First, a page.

Note: This varies a little from brands to brands and it does not apply to “Hues” which are different pigments that approximate the named colors.
Blues: Ultramarine blue, Phthalo blue, Prussian blue
Greens: Sap green, Phthalo greens, Viridian, Green Earth (Terra Verte)
Yellows: Transparent Ocher (or Earth) Yellow, Indian Yellow, Transparent Gold Ochre
Oranges/Browns: Burnt Umber, Burnt Sienna
Reds: Quinacridone Reds & Magenta, Alizarin Crimson, Transparent Red Oxide (Rembrandt), Perylene Red, Permanent Rose, Magenta, Crimson Lake
Purples: Quinacridone Violet, Ultramarine Violet, Dioxazine Purple, Purple Lake
Smooth vs. painterly brushstrokes
We can add variety in texture by blending more or less your brushstrokes and by applying your paint thinly or thickly. Blending your brushstrokes such as in my painting of a young girl below has a calmer and more photo realistic effect. My painting of a couple embrace uses painterly brushstrokes for an effect that is more energetic. You can use a combination of both textures in the same painting for added contrast like I did for my painting of a boy and a chicken at the top of this article.
Thin vs. thick paint
Transparent paint appears to recede; thin paint also has the same tendency. Opaque paint appears to advance and so does thick paint. The reason why thick paint tends to advance it that light hitting that paint will bounce off of it. What sticks out on your canvas will catch more light and appear lighter to your eyes. For this reason, it is probably better to save your impasto (thick paint applications) for your brightest areas. Similarly, a thinly painted background will appear to recede and contrast with a thickly painted foreground.
Paintings that are done “Alla Prima” (in one attempt, often in a single session) might have a lot of thick paint all over the canvas. When a uniform texture is used and no region is either thicker or thinner, there is no contrast to help move the form forward or guide the eye to a focus point. One exception to this general observation is the work by Vincent Van Gogh. This artist used the directions of his brushstrokes to guide the viewer’s attention to a focus point.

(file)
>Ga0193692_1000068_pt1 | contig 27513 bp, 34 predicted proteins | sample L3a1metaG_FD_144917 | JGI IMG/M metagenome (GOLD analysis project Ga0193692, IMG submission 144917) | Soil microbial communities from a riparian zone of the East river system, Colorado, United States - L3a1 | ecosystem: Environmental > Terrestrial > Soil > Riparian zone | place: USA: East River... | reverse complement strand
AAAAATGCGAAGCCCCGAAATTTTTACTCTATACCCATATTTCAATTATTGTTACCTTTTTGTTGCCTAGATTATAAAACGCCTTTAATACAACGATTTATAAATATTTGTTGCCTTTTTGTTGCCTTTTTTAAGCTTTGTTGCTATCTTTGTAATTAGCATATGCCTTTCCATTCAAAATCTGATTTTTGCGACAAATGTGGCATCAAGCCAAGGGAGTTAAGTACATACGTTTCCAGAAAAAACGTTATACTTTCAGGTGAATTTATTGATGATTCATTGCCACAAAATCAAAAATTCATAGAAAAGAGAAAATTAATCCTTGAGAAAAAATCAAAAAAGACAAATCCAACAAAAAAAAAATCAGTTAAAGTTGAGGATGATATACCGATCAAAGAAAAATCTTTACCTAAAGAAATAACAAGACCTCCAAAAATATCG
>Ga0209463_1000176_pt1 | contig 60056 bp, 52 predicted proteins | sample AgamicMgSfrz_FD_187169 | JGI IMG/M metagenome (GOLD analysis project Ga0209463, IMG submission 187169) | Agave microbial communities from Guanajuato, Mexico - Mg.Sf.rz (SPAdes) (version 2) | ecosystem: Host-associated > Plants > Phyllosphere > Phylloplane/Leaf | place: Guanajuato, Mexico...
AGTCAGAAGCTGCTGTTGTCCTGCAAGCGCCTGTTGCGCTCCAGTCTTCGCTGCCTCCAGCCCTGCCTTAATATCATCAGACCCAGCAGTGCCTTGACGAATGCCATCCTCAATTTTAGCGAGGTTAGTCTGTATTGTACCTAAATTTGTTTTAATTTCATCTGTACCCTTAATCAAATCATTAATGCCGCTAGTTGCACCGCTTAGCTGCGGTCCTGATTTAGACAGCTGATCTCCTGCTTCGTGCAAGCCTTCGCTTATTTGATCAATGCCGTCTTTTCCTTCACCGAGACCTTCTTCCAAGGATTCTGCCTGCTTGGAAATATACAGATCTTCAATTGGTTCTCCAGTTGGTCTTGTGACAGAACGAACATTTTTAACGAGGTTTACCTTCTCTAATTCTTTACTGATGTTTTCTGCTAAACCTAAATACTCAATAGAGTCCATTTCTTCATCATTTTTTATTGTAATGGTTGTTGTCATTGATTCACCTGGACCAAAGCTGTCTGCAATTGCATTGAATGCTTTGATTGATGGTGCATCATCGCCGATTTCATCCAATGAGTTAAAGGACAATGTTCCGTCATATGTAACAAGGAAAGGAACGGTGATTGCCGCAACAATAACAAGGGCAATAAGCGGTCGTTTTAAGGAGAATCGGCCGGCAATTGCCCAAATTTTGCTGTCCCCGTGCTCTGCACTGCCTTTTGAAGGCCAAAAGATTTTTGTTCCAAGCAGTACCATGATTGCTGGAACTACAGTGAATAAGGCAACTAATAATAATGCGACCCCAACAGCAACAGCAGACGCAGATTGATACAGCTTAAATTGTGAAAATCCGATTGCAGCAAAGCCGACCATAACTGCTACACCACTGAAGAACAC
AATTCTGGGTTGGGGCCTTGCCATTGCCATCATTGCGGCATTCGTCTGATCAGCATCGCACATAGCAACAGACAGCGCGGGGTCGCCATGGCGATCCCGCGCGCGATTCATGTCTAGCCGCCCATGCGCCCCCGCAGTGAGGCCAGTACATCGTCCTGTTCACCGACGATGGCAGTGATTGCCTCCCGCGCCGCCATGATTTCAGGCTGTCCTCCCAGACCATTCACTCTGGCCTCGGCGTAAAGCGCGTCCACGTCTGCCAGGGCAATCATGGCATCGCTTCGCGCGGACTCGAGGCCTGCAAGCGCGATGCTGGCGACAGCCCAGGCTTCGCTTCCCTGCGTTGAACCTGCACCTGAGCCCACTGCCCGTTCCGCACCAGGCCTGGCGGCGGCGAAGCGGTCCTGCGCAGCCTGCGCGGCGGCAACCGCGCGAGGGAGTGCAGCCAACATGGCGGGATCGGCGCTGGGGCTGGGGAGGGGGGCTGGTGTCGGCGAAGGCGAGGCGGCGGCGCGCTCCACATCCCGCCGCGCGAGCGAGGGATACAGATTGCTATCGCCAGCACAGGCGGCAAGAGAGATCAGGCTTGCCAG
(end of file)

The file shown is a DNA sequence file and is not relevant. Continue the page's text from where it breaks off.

Glazing and Scumbling
These techniques are the application of thin layers of paint over an underpainting (usually a grisaille or a verdaccio) or for correcting values and colors in a painting near completion.
Glazing uses transparent colors, usually dark, (see above) mixed with a medium to add a color filter over a form while keeping the values underneath. Scumbling uses opaque colors, usually light, to push the form forward. Glazing and scumbling can also help unify the texture.
When painting skin over a grisaille or verdaccio, you can obtain a great effect by glazing an opposite color temperature to the color temperature of the grisaille. For example, a warm skin tone over a cool grisaille will provide a glow that is hard to obtain by other methods.
More often, these techniques are used for the final stages of a painting to make small corrections. One example is to glaze the background to push it back in value (make it darker) and therefore make it appear to recede. Inversely, doing a little bit of scumbling over the lightest area the skin will give it more volume and brilliance.
8. Checklist for amazing skin tones!
Now that we have gone over the principles at play in painting skin color, here is a checklist that will make sure that you have put all that paint allows you to include for maximum effects and realism.
- Is your drawing sufficiently elaborated?
- Are your light color-tone family and shadow color-tone family well differentiated?
- Have you considered an underpainting of contrasting color temperature?
- Have you used enough contrast of coolER and warmER colors?
- Have you used enough contrast of high-intensity and low-intensity colors?
- Have you used enough contrast of transparent and opaque paint?
- Have you used enough contrast of thick and thin paint?
- Have you varied your brushstrokes, smooth or painterly?
- Have you considered glazing and scumbling to make adjustments?
If you answer yes to all of these questions, you should have skin tones that are rich and lively!